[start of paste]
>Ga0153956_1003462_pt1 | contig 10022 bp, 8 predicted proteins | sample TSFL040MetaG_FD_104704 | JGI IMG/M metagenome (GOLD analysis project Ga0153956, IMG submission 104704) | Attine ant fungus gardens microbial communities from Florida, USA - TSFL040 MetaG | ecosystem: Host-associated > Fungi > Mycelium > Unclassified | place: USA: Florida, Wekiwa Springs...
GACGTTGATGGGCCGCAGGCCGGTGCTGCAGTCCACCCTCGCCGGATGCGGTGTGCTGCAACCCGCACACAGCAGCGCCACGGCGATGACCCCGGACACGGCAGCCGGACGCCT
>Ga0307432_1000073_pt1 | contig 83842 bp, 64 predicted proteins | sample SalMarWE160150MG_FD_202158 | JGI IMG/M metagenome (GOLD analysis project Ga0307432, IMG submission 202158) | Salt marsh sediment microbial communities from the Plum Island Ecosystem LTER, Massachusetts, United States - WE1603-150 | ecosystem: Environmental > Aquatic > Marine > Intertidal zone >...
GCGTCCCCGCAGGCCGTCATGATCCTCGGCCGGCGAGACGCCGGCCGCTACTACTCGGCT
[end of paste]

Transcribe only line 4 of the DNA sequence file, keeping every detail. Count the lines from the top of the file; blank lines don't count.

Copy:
GCGTCCCCGCAGGCCGTCATGATCCTCGGCCGGCGAGACGCCGGCCGCTACTACTCGGCT